How to Incorporate Western Design into Your Home

When it comes to decorating your home in western style there is a very fine line between tastefully decorated and kitschy.  You can spend a ton of money and then your home can still look like a barn…not the look you wanted.  You can still have a beautifully decorated home, let us show you how to incorporate  western design into your home and have it look stunning.

Inspirational Pieces

With any style, most designers will tell you to find that one piece that sets the tone and allows you to draw inspiration from.  It can be something architectural like a big stone fireplace or a large picture window with an amazing view.  Start with that to draw your ideas from.  Here are some pieces to draw inspiration from.

Choosing Colors

Color needs to work not just with the theme of your design but the size of your room as well.  Using a dark color can take a small room and make it look even smaller, however it can warm up a large room.  Western design takes inspiration from nature itself so you will find lots of greens, yellows, reds and browns…earth tones.  Choosing a good paint color is the quickest and cheapest way to incorporate western design.

Decorating Your Rooms

Western furniture features a lot of wood so look for wooden accent tables and shelves.  The sofa and chairs are usually big oversized pieces that are comfortable and inviting, leather looks fabulous and you can keep it for years.  Add some throws and area rugs to incorporate different textures.  Woolen throws and thick, soft area rugs can make the room feel warm and homey.

If you’re decorating a bedroom then look for wrought iron bed frames and interesting pulls for dresser drawers.  In the kitchen find some antiques handles for the drawers and cabinets.  There are plenty of easy ways to incorporate western design in small ways.  Don’t overpower the room, that where you cross the line from tasteful to kitschy.

Accessories

To find some really great accessories and accent pieces to fit in with the western theme in your home you might want to hit the road and look for some cool antique and vintage stores.  Try heading out on the weekends to some local swap meets or flea markets.  Look for pieces with a lot of character and remember that less is more.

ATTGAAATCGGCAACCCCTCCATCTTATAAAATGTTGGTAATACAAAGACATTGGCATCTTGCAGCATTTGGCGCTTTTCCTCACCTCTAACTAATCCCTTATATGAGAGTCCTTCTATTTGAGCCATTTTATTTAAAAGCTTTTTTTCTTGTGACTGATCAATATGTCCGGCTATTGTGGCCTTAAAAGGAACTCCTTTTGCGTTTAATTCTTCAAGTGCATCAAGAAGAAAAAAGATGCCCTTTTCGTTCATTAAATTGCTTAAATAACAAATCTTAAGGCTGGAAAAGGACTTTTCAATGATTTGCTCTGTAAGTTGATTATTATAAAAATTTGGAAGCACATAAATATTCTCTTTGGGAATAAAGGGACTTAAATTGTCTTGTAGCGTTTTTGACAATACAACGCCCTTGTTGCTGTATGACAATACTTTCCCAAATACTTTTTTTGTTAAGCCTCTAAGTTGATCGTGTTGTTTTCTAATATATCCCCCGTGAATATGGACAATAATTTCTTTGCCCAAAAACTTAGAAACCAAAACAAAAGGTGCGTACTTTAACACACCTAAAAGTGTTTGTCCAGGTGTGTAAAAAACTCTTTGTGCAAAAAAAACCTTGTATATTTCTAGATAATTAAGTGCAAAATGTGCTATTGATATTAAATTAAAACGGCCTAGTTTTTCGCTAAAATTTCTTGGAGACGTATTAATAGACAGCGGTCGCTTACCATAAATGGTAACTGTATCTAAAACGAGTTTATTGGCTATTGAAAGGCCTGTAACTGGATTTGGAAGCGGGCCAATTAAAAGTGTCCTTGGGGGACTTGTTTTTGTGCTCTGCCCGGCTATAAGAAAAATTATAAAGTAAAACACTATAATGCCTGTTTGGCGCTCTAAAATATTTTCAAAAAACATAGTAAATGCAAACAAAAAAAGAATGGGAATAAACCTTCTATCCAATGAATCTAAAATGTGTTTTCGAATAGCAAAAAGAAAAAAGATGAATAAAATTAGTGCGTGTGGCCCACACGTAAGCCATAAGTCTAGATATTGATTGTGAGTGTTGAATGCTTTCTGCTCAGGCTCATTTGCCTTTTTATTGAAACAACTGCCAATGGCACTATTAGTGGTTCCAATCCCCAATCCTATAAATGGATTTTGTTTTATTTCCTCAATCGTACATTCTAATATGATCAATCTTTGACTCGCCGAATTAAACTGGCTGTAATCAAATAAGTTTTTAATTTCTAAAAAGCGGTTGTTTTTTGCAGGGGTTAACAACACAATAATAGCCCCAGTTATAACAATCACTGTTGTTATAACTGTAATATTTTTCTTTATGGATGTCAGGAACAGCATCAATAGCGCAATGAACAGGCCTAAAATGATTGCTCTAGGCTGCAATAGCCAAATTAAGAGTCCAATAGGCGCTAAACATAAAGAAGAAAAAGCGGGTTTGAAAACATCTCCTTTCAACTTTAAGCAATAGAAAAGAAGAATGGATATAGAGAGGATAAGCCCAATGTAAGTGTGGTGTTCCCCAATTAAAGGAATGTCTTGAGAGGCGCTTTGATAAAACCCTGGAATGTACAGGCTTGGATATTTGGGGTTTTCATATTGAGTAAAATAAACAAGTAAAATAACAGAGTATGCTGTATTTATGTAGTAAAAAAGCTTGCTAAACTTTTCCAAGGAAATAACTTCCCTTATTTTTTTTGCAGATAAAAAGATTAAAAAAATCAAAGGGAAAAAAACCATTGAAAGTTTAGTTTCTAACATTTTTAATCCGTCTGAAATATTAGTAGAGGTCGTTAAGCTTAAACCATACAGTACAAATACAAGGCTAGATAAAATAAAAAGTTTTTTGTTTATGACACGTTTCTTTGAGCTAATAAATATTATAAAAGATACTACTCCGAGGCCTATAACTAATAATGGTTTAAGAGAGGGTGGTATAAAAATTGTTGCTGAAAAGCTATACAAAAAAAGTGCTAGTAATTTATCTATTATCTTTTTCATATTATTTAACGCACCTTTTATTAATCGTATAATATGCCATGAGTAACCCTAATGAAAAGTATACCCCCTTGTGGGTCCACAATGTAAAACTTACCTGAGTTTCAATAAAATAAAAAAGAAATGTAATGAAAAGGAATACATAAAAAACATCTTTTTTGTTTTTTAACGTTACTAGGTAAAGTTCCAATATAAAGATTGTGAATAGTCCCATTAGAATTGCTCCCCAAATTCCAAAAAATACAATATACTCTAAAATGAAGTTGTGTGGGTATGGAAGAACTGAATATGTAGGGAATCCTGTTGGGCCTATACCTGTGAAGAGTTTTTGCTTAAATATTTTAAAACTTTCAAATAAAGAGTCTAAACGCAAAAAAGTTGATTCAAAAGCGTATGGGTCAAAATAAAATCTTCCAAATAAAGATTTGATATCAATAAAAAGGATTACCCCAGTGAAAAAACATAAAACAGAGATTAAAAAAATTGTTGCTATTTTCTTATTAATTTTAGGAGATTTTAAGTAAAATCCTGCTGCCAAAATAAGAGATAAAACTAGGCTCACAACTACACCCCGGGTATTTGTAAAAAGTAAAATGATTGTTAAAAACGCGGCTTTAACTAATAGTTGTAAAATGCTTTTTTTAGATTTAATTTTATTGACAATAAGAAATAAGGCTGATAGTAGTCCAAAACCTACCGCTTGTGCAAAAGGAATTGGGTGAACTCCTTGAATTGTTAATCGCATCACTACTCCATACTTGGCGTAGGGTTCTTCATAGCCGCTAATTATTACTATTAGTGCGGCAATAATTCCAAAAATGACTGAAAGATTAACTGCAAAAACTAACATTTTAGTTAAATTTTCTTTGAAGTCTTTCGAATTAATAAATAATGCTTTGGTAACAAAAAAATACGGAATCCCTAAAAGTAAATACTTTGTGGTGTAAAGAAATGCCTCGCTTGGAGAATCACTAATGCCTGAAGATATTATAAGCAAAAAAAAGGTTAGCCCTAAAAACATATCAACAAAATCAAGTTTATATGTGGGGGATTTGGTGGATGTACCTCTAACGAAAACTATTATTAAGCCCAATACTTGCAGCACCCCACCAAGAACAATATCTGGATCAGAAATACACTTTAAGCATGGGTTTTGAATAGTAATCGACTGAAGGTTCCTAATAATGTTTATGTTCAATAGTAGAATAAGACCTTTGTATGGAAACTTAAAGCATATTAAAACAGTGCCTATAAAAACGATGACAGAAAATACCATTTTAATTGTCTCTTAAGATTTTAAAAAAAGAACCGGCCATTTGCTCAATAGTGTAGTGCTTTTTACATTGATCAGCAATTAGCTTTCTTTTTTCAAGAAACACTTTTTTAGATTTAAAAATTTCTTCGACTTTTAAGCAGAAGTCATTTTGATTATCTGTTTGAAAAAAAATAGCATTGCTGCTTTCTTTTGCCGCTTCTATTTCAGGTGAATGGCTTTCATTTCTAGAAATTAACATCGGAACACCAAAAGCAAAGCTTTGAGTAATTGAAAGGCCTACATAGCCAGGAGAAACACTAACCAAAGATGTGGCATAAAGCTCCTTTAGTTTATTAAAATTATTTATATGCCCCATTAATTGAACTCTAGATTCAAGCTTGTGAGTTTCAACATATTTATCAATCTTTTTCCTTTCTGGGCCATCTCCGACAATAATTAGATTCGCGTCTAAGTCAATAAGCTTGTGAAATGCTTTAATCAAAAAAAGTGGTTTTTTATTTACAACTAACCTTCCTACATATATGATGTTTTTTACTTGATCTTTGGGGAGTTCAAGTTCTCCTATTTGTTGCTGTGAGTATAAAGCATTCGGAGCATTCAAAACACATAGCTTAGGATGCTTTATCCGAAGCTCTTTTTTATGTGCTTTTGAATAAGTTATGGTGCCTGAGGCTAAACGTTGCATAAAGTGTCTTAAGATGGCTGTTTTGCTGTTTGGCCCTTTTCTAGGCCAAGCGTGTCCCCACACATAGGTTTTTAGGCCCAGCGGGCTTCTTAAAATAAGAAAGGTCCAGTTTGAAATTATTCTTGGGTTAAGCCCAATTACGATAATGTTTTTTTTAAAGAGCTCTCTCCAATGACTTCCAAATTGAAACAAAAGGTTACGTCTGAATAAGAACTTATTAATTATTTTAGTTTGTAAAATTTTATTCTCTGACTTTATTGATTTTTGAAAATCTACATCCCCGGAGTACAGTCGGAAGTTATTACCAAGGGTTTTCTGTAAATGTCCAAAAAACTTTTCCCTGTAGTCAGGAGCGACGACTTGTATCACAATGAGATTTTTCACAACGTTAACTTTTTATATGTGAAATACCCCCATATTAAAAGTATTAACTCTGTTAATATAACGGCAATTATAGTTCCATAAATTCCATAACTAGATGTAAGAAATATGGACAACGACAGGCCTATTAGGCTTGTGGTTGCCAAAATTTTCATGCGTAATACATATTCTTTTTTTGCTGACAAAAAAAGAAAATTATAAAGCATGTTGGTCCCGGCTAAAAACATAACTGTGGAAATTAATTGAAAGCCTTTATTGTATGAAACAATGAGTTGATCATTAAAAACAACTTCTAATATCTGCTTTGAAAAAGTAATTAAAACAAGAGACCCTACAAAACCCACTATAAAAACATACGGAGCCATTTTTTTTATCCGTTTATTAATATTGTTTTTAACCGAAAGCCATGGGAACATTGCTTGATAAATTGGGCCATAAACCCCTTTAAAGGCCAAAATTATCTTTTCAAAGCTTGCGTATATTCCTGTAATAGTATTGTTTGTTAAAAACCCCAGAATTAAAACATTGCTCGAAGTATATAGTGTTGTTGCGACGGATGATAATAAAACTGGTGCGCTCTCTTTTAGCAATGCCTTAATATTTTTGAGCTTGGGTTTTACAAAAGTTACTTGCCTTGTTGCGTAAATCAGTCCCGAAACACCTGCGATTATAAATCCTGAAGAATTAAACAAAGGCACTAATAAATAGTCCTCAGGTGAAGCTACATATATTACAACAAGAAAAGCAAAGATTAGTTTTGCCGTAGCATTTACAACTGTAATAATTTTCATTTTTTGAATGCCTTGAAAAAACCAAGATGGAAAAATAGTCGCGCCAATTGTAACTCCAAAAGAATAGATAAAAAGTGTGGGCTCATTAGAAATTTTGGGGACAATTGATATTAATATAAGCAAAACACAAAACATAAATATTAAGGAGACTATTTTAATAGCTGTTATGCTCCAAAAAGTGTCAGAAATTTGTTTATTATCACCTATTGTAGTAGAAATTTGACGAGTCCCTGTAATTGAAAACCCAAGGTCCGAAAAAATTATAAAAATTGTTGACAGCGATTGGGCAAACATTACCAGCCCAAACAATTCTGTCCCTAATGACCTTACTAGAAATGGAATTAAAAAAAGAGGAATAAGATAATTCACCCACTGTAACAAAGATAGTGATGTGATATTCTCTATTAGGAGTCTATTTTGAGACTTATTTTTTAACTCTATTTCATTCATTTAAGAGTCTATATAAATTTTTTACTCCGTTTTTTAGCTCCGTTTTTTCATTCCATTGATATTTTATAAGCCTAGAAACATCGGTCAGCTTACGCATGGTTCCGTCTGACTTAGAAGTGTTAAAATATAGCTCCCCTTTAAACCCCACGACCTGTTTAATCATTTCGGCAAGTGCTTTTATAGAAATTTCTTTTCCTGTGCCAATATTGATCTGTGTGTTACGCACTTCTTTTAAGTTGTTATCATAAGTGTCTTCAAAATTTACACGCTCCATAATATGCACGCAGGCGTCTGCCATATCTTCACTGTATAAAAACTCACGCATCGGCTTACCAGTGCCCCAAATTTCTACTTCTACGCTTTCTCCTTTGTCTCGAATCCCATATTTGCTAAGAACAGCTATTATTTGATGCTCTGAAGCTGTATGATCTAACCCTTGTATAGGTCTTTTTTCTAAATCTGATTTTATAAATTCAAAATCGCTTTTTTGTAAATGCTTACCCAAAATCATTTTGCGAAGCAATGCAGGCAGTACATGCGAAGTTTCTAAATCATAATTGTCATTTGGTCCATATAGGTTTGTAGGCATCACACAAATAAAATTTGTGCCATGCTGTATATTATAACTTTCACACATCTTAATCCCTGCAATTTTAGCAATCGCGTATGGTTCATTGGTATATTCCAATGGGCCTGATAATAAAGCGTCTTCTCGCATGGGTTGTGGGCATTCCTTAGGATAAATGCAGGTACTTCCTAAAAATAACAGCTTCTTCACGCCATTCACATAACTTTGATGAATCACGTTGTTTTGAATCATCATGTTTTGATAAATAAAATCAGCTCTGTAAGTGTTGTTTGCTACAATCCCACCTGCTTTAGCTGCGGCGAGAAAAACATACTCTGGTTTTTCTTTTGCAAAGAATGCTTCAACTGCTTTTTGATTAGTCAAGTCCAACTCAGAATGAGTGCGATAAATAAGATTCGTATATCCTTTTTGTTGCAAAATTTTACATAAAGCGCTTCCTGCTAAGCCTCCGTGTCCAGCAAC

You can decorate your home beautifully with inspiration from the old west, just follow these tips and you will have a showpiece you can be proud of.

Area Rugs in Seattle

Area Rugs in Seattle

When I was a little girl, my mom repainted my room every few years. What started out as a garden became a stable, complete with paneled walls, a painted horse, and a pasture fenced off by two-by-fours. My brother’s room was even more impressive: rough blocks of carefully outlined stone were hung with hand-sewn royal banners, while one wall boasted great arched windows that let young princes gaze out over the rolling green hills, fluttering fairies, and a shadowy dragon that made up the kingdom. After the castle came detailed movie characters, a looming science-fiction sigil, and racks of martial arts weapons and flags. These were our glory days, and we clung to them as if tightening our grip would stave off the boring, single-colored walls of an adult’s bland bedroom.

Then came the Move. The house our parents chose was a pastry of creams and tans, with smaller rooms they said would do until we found a larger place to stay. One month later, my things were once again packed and whisked off to another state for the infamous dorm room. When I returned for the summer, the house hunt was on the verge of completion. Within weeks, piles of cardboard boxes lay in every room, waiting patiently to be filled for the short journey across town, where they would be unpacked, narrowed down, and shipped back to school for the next semester as I looked for area rugs in Seattle.

Gone are the days of lifelike horses and textured castle walls. The supplies I pack for school must fit in a single large box and be sturdy enough to survive the plane and car rides to and from campus. That first semester, I thought that meant my dorm room would be the adult room of my childhood nightmares—but with an art major for a roommate, I should have known better than to fear. Up went the Edison bulb string lights, down went the rug, and within an hour we had the coziest room on campus. My good friend may have had the TV and gaming consoles, but ours was the warm bungalow that took people’s breath away.

Until I have a place of my own, I doubt I will fully unpack my bedroom decorations again—putting them back in boxes is too much of a hassle. It’s hard to believe that it took a year-long whirlwind of moves and half-moves to figure out what made those grown-up bedrooms so scary as a kid. The problem wasn’t the boring paint or the bland furniture; it was the lack of life.

Decor is what turns a house into a home, or a dorm room into a cozy retreat from college insanity. It doesn’t have to be cluttered or expensive: if it fits in a single sturdy box and lets someone forget the world for a while, it’s good enough for me.

 

Research

Vincent Walsh is currently undertaking a PhD focusing on socio-ecological urban development. The action led research developed at the Foundation aims to create the conditions for transdisciplinarity & the emergence of new urban cultures.

Vincent’s research at Manchester Institute for Research and Innovation in Art and Design was chosen as one of the 100 Big Ideas that will change the future by the Research Council UK. The research & papers here aims to connect an array of system thinkers, ecological practitioners, technologist, social scientists, and policy makers, brought together by there fascination for the Biospheric foundation platform .